2024–25 FAFSA Simplification Changes
Last Updated: December 7, 2023
There are major federal changes in progress on the 2024-25 Free Application for Federal Student (FAFSA®). These changes are aimed at making it easier for students and their families to apply for financial aid with a more streamlined application process.
The FAFSA Simplification Act was passed by Congress in 2020 and represents a significant overhaul of the processes and systems used to award federal student aid. Part of the changes include modifications to the FAFSA form, the methodology used in considering income, and household information, along with several new regulations and procedures for schools who participate in federal student aid programs to follow.
Launch of the 2024–25 FAFSA Expected in December 2023
Previously, the FAFSA was always made available to students and parents beginning October 1st each year. Due to the changes for 2024–25, the FAFSA application will not be available until December 31, 2023. Updates on an exact date will be posted here when announced by the Federal Student Aid programs office, a division of the Office of the U.S. Department of Education.
Ways to Stay Informed...
- Did you fill out a FAFSA form for 2023–24? Log in to your StudentAid.gov account and be sure to confirm Federal Student Aid has got your current email address. Once the exact FAFSA launch date is announced, this system will send out an email to students (and parents of dependent students) who applied on the 2023–24 form, reminding them to apply for 2024–25.
Didn’t submit a 2023–24 FAFSA form? Make sure to create your StudentAid.gov account—and remember your username and password so you can access and submit the 2024–25 FAFSA form when it is available.
What Is Changing?
- Streamlined application process which is shorter and more user-friendlyThe FAFSA will have fewer questions, fewer requirements, and retrieve tax information using a direct data exchange from the IRS instead of the previous IRS Data Retrieval Tool.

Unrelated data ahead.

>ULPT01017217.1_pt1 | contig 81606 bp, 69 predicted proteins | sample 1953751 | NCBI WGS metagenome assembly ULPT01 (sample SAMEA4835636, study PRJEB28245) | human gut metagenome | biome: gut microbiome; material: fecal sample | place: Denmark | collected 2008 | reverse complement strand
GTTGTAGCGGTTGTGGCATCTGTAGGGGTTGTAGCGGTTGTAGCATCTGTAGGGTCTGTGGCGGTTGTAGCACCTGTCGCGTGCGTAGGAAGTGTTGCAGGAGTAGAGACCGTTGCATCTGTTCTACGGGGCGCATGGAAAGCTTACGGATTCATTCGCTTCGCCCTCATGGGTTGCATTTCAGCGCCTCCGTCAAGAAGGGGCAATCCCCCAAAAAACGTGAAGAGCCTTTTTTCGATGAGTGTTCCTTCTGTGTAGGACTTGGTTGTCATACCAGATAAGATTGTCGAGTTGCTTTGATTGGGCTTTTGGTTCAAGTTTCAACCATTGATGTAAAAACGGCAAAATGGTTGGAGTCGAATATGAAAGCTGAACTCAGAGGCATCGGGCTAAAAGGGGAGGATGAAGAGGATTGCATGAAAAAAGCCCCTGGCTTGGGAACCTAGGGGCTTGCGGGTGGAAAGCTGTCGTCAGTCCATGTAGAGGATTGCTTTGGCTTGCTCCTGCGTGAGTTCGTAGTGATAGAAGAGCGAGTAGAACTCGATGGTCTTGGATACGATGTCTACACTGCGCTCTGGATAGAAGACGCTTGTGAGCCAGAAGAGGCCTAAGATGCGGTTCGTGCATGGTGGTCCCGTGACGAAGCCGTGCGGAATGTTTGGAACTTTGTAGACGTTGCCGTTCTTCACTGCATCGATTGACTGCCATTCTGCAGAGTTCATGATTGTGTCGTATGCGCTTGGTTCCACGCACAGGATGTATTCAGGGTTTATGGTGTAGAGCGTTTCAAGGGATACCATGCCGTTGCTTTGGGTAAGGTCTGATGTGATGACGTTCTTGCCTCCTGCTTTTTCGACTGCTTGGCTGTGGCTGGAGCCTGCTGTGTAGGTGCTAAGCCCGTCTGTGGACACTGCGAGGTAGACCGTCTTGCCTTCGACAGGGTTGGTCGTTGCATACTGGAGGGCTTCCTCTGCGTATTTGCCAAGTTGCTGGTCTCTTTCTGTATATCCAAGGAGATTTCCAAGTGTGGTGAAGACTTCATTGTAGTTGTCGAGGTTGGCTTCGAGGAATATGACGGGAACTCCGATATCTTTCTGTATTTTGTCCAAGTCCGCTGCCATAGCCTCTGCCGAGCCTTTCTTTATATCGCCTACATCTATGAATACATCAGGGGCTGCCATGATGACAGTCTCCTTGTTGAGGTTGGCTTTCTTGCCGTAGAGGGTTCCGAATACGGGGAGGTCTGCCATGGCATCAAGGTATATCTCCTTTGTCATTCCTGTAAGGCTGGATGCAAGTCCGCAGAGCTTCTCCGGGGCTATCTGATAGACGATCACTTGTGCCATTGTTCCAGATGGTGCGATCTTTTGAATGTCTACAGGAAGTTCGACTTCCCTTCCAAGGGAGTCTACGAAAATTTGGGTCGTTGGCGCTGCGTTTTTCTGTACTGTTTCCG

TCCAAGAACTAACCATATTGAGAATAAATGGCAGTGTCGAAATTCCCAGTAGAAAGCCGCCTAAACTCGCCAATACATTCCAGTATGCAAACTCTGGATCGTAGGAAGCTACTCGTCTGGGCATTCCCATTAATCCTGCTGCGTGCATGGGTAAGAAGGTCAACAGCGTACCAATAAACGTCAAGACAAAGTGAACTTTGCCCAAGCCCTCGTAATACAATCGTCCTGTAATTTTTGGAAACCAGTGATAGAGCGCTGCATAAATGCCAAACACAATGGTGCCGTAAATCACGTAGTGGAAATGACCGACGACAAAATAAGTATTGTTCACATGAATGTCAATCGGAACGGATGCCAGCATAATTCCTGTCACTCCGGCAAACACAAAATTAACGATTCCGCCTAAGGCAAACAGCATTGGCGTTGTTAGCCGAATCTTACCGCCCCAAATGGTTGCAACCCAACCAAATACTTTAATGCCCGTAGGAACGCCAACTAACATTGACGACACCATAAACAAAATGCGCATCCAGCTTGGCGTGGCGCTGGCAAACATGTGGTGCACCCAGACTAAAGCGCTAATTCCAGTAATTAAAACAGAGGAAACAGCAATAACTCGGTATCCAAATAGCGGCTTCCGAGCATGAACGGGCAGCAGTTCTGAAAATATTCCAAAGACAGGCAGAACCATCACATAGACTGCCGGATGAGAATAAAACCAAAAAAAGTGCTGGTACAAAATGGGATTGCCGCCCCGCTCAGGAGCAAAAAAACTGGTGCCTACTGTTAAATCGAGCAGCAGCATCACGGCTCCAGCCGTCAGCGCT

- Student Aid Index (SAI) replaces the term Expected Family Contribution (EFC)This rename helps to clarify that it is simply an index to determine your eligibility for aid. The new formula removes the number of family members in college from the calculation, better reflects the FAFSA results, and implements a separate eligibility determination criterion for Federal Pell Grants.
- New terminology
- Contributor: anyone who is asked to provide information on the FAFSA – student, student spouse, parent(s), and stepparent(s) for example.
- Consent: each contributor will now need to provide their consent to their Federal Tax Information (FTI) being included in the FAFSA, even if they did not file a U.S. tax return.
- SAI: Student Aid Index (SAI) replaces the Expected Family Contribution (EFC).
- FTI: Federal Tax Information (FTI) transferred directly from the IRS.
- The parent responsible for submitting the FAFSA in cases of divorce or separation
has changedFor students whose parents are divorced or separated, the Custodial Parent on your FAFSA will be the parent who provides you with the most financial support and will no longer be the parent with whom you lived with the most over the past 12 months.